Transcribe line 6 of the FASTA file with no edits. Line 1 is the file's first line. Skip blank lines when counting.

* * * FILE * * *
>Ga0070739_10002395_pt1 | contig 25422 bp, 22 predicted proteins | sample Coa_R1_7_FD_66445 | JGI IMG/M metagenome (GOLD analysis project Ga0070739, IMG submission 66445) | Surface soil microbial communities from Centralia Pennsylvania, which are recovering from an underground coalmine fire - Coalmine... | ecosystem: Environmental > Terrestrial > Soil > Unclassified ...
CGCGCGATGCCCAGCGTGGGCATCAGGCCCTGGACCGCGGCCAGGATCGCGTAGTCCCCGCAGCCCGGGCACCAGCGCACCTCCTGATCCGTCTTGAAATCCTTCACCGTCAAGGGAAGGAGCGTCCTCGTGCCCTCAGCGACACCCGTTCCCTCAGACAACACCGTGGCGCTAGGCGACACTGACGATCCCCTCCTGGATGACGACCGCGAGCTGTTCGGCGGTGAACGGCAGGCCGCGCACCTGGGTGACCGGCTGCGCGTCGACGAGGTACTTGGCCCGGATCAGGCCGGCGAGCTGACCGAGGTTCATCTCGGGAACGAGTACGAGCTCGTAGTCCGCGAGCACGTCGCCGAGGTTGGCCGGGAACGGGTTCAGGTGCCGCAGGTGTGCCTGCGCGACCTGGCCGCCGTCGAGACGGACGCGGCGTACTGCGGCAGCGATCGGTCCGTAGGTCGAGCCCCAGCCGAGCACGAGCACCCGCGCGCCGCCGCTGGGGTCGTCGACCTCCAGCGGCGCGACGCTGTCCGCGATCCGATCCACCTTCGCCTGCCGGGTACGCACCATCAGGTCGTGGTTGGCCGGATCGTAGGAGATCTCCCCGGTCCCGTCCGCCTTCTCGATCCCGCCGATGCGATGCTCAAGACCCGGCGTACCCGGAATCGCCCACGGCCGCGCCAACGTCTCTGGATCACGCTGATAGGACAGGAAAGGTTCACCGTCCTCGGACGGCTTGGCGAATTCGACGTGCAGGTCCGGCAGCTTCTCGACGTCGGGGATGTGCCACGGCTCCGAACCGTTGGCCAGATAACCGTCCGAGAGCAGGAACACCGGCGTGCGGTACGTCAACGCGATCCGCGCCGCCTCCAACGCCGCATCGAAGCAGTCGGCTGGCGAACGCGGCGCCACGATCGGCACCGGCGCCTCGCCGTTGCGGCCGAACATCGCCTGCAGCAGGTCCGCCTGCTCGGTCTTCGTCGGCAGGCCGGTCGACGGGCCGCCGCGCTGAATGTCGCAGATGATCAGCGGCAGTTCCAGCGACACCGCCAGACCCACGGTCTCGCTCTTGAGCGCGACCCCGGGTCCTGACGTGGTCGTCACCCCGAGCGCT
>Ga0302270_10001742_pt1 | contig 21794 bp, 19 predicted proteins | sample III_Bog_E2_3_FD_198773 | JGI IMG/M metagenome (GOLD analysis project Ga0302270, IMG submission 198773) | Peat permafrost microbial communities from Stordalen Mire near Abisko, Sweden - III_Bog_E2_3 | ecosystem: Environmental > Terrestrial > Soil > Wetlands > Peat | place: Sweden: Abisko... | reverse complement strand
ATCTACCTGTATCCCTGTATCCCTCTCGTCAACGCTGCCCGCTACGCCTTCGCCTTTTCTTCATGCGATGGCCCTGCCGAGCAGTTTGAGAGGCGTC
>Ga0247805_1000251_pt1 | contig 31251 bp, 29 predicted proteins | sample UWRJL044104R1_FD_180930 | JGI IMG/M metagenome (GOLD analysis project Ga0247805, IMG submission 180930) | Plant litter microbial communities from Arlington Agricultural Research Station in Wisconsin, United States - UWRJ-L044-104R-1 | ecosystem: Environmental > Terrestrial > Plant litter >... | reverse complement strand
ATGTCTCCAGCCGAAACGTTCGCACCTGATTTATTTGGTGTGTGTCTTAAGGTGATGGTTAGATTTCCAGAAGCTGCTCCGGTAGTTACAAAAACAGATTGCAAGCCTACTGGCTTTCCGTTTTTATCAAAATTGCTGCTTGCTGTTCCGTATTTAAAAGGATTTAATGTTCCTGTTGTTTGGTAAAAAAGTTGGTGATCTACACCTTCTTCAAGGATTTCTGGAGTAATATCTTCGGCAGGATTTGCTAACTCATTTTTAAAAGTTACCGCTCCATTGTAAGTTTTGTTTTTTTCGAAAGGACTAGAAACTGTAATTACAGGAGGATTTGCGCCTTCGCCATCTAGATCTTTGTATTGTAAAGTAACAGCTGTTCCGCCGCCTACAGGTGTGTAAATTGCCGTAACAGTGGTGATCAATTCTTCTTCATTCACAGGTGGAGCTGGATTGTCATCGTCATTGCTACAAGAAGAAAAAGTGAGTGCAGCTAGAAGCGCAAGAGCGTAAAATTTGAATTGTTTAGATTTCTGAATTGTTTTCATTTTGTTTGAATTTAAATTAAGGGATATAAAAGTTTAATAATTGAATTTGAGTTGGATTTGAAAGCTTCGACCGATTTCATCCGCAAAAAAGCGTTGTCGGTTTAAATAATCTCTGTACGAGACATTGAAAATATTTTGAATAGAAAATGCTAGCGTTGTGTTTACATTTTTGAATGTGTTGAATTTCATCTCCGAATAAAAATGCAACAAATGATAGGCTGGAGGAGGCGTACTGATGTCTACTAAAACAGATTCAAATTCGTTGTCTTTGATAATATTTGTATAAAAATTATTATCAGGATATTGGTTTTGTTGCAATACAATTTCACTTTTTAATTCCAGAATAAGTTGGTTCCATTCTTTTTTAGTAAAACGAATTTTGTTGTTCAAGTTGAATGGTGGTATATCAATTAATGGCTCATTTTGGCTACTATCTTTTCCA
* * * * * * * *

ATGTCTCCAGCCGAAACGTTCGCACCTGATTTATTTGGTGTGTGTCTTAAGGTGATGGTTAGATTTCCAGAAGCTGCTCCGGTAGTTACAAAAACAGATTGCAAGCCTACTGGCTTTCCGTTTTTATCAAAATTGCTGCTTGCTGTTCCGTATTTAAAAGGATTTAATGTTCCTGTTGTTTGGTAAAAAAGTTGGTGATCTACACCTTCTTCAAGGATTTCTGGAGTAATATCTTCGGCAGGATTTGCTAACTCATTTTTAAAAGTTACCGCTCCATTGTAAGTTTTGTTTTTTTCGAAAGGACTAGAAACTGTAATTACAGGAGGATTTGCGCCTTCGCCATCTAGATCTTTGTATTGTAAAGTAACAGCTGTTCCGCCGCCTACAGGTGTGTAAATTGCCGTAACAGTGGTGATCAATTCTTCTTCATTCACAGGTGGAGCTGGATTGTCATCGTCATTGCTACAAGAAGAAAAAGTGAGTGCAGCTAGAAGCGCAAGAGCGTAAAATTTGAATTGTTTAGATTTCTGAATTGTTTTCATTTTGTTTGAATTTAAATTAAGGGATATAAAAGTTTAATAATTGAATTTGAGTTGGATTTGAAAGCTTCGACCGATTTCATCCGCAAAAAAGCGTTGTCGGTTTAAATAATCTCTGTACGAGACATTGAAAATATTTTGAATAGAAAATGCTAGCGTTGTGTTTACATTTTTGAATGTGTTGAATTTCATCTCCGAATAAAAATGCAACAAATGATAGGCTGGAGGAGGCGTACTGATGTCTACTAAAACAGATTCAAATTCGTTGTCTTTGATAATATTTGTATAAAAATTATTATCAGGATATTGGTTTTGTTGCAATACAATTTCACTTTTTAATTCCAGAATAAGTTGGTTCCATTCTTTTTTAGTAAAACGAATTTTGTTGTTCAAGTTGAATGGTGGTATATCAATTAATGGCTCATTTTGGCTACTATCTTTTCCA